Ohio is one of a handful of states that don’t impose corporate income or franchise taxes. Instead, it levels a type of gross receipts tax called the Commercial Activity Tax (CAT). Ohio also has several other types of tax filing obligations that small business owners need to know about.
What is Ohio’s CAT?
Ohio’s CAT is an annual tax paid for doing business in the state. It’s based on the taxpayer’s gross receipts from business activities in Ohio. The tax applies to businesses with gross receipts of more than $150,000 per calendar year.
How often must a business file and pay the CAT?
Taxpayers with taxable gross receipts greater than $1 million must file with the Ohio Department of Taxation and pay quarterly; others file annually and pay the annual minimum tax (see below).
Do I need to file if I don’t owe any tax?
Yes. You’re still obligated to file a quarterly tax return even if you have no tax liability for a particular quarter.
How is Ohio’s CAT computed?
The CAT applies a tax rate of 0.26 percent to your taxable gross receipts less a $1 million exclusion.
How do quarterly filers apply the $1 million exclusion?
They should apply the full exclusion amount to their first calendar quarter return for that year. If an excess balance remains, they can carry forward the unused exclusion amount to later quarters in the same calendar year.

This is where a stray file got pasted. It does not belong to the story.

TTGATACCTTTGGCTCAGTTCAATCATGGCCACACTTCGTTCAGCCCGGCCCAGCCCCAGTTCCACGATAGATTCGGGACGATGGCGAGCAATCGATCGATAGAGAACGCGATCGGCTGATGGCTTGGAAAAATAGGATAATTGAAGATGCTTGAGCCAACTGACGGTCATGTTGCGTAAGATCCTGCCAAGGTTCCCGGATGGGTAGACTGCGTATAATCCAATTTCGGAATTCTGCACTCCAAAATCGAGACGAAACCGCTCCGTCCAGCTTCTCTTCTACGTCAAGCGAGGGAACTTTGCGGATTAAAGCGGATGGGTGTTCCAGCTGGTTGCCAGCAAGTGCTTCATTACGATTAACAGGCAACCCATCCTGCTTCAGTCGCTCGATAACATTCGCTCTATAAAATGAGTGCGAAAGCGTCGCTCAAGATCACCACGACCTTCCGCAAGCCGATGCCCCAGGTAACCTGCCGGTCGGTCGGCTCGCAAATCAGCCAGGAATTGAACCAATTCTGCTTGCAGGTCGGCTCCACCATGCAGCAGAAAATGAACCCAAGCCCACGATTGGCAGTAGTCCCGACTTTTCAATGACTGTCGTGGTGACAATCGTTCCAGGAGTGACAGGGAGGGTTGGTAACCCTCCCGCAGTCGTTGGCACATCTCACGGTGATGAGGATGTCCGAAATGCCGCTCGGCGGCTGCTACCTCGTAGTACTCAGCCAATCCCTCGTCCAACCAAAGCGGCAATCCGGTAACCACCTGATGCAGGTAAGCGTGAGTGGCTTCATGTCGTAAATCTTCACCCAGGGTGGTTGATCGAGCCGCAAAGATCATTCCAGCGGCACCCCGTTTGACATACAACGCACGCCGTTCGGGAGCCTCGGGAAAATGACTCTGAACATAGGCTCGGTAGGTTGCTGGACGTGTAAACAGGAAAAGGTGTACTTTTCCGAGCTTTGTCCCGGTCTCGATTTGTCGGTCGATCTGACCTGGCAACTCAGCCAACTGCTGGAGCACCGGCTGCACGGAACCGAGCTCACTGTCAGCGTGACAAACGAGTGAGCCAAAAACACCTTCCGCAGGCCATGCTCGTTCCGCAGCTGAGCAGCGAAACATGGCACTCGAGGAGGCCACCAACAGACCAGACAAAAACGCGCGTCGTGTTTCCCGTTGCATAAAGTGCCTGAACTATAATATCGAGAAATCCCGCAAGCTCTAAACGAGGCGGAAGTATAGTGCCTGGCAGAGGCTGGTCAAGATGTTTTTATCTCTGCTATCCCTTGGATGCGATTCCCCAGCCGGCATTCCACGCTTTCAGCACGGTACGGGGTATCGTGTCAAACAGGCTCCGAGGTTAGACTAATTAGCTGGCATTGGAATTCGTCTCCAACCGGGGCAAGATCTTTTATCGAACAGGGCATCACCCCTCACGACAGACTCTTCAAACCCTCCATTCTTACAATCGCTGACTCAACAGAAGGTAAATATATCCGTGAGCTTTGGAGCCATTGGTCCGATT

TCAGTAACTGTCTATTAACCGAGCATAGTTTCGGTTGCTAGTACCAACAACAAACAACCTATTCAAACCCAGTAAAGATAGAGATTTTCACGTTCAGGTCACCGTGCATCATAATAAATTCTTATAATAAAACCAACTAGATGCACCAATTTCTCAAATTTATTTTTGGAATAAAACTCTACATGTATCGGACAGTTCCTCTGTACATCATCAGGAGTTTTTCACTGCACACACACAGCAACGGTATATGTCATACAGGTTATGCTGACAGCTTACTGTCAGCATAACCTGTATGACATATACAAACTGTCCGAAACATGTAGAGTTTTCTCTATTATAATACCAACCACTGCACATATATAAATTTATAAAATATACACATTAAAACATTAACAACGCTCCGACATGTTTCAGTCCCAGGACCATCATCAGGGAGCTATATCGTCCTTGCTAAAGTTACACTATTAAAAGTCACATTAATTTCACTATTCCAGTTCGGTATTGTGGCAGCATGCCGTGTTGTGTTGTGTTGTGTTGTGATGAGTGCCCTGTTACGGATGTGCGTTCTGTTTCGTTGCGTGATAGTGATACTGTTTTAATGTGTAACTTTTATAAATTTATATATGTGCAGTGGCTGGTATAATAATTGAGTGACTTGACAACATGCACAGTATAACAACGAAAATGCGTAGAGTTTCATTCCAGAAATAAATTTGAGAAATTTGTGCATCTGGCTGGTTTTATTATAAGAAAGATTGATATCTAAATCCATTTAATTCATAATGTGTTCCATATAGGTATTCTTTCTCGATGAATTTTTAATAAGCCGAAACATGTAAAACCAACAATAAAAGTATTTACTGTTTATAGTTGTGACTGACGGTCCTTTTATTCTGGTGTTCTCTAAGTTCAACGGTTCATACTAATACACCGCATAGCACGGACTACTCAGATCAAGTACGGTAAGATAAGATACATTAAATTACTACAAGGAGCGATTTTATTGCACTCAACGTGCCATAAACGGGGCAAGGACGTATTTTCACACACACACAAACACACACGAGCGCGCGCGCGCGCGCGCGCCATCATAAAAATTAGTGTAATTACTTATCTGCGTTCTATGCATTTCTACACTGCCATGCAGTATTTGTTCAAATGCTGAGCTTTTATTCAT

Who is subject to Ohio’s CAT?
The tax applies to all types of businesses and entities (for example, sole proprietorships, partnerships, limited liability companies [LLCs], and all types of corporations) with more than $150,000 in taxable gross receipts in a calendar year. And it can ensnare out-of-state businesses if they have enough business contact with Ohio.
How does Ohio define gross receipts?
Ohio defines “gross receipts” broadly. It includes most business types of receipts from the sale of property or performance of a service—without any deductions for costs of goods sold or other expenses.
The term doesn’t include:
- Interest income (other than from installment sales)
- Capital gains
- Wages reported on IRS Form W-2, “Wage and Tax Statement”